We can use the keytool command for generating key pairs and keystores which would be needed configuring SSL for websites, encryption scenarios, etc.
Usually when generating the keypair, we would define the CN (Common Name) field of the digital certificate to match the domain name of the website, so we don’t run into any hostname verification issues later.
However, there are scenarios where we might need to use the same digital certificate for multiple websites (different domains). In such case, we can define all the domains in the Subject Alternative Name  extension of the certificate.
An example is if you check https://ikman.lk website’s digital certificate, you will see that the CN is not matching the above domain name. The CN is a subdomain of cloudflare because ikman.lk is using cloudflare as a proxy.
Therefore, to match the hostname, the domain is added as DNS names under the subject alternative name extension of the certificate.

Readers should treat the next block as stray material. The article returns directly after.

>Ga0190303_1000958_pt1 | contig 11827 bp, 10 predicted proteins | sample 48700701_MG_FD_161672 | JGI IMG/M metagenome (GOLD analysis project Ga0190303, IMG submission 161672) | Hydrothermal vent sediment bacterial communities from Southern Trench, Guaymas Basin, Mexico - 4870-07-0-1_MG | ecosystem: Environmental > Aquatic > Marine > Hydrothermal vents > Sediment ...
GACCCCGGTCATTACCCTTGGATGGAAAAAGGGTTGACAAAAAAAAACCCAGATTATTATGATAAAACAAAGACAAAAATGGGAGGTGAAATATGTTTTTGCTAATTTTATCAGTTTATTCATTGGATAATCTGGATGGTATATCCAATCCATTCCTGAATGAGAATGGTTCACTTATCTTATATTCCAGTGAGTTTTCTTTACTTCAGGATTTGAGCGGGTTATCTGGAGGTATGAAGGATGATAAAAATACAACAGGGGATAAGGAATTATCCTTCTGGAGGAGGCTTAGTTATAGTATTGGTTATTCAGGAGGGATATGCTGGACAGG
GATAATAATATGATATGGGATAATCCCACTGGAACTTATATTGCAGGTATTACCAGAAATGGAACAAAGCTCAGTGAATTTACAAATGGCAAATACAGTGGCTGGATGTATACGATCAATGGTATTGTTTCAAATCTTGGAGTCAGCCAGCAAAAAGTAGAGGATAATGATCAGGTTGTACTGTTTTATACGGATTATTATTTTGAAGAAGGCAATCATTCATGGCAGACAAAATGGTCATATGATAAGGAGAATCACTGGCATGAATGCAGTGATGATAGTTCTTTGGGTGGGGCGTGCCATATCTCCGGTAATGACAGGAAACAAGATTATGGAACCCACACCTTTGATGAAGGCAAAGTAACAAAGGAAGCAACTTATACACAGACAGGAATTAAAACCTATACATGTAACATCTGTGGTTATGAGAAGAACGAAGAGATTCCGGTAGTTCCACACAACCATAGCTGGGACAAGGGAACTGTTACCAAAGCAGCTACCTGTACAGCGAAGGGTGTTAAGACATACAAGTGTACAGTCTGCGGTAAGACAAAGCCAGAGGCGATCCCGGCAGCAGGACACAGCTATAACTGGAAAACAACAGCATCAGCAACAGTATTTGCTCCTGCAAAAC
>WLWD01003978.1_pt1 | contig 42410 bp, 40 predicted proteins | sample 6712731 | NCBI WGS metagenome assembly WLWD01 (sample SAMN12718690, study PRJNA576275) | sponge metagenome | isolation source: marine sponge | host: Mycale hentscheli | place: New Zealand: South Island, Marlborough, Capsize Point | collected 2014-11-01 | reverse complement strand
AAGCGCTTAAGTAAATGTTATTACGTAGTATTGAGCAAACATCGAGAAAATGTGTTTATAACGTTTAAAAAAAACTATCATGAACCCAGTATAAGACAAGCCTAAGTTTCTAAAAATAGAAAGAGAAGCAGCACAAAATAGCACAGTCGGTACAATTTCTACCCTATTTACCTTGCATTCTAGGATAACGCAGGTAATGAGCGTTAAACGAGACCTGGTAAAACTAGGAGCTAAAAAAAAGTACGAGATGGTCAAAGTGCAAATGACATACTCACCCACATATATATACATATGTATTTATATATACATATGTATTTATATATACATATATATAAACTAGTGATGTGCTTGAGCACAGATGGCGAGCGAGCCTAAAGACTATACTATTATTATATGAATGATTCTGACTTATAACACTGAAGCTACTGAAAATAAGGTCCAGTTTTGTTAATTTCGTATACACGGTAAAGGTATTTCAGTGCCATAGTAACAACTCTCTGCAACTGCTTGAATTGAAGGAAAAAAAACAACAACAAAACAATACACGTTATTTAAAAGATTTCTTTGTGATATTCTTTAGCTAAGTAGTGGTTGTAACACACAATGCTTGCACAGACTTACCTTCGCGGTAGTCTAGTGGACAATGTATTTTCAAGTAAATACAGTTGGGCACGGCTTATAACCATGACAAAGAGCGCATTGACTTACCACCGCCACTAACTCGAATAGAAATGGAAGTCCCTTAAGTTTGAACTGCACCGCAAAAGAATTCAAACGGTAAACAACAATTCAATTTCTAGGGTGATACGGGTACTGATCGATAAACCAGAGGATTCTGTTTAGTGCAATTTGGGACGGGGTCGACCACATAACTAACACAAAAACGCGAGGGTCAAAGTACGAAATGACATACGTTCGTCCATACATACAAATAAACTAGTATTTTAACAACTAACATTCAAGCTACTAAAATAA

Now, when we generate a keypair using keytool command, we can define the subject alternative names using the -ext parameter. For more information on keytool commands, refer .
Here is a sample keytool command where I generate a keypair (wrapped in a JKS file) giving a DNS Name “xyz.com” as a subject alternative name.
keytool -genkeypair -keystore keystore.jks -dname "CN=test.com, OU=Unknown, O=Unknown, L=Unknown, ST=Unknown, C=Unknown" -keypass keypwd -storepass storepass -keyalg RSA -alias testcert -ext SAN=dns:xyz.com
However, when I run the command, I would get “Illegal option: -ext” error.
If I run the “keytool -help” command, it would list the supported parameters by keytool command. However, under -genkeypair flow, it does not list the -ext as a valid parameter.
The reason is, in a linux system, the keytool command would reside in /usr/bin/keytool which is executed if the command starts with “keytool”. This executable does not support the -ext parameter which causes the issue.
Apart from that, keytool executable is located with the JDK/JRE installation as well.
So, you have to use the keytool executable in either JDK or JRE for executing the keytool command for setting the subject alternative name.
If we browse the generated keystore from a tool like Keytool Explorer we can see that the subject alternative name is correctly set.
We can use the keytool -list command to list the generated entry and that also will confirm that the subject alternative name is correctly set in the certificate.